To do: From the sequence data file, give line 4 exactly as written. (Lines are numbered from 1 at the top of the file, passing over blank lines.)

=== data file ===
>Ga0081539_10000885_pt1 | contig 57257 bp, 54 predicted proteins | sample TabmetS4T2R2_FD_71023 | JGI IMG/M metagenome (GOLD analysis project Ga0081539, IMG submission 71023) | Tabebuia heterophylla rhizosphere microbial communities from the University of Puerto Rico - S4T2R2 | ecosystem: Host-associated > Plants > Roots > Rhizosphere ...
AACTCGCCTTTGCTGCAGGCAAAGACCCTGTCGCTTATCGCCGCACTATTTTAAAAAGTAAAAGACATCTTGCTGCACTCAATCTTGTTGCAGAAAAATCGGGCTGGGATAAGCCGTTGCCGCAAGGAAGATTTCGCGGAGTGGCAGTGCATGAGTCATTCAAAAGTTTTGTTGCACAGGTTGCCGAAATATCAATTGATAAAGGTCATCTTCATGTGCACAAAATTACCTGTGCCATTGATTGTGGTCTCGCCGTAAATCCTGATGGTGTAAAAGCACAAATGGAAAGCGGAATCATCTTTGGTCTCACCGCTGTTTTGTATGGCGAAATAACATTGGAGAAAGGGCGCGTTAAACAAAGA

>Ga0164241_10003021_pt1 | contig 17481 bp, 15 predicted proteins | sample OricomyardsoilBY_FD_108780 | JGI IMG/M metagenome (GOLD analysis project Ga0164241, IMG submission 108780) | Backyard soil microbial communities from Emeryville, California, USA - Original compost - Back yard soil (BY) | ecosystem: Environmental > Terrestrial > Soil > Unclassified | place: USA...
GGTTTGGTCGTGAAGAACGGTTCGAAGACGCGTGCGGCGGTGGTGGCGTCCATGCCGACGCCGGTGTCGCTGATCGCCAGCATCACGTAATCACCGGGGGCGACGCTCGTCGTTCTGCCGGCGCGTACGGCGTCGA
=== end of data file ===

GGTTTGGTCGTGAAGAACGGTTCGAAGACGCGTGCGGCGGTGGTGGCGTCCATGCCGACGCCGGTGTCGCTGATCGCCAGCATCACGTAATCACCGGGGGCGACGCTCGTCGTTCTGCCGGCGCGTACGGCGTCGA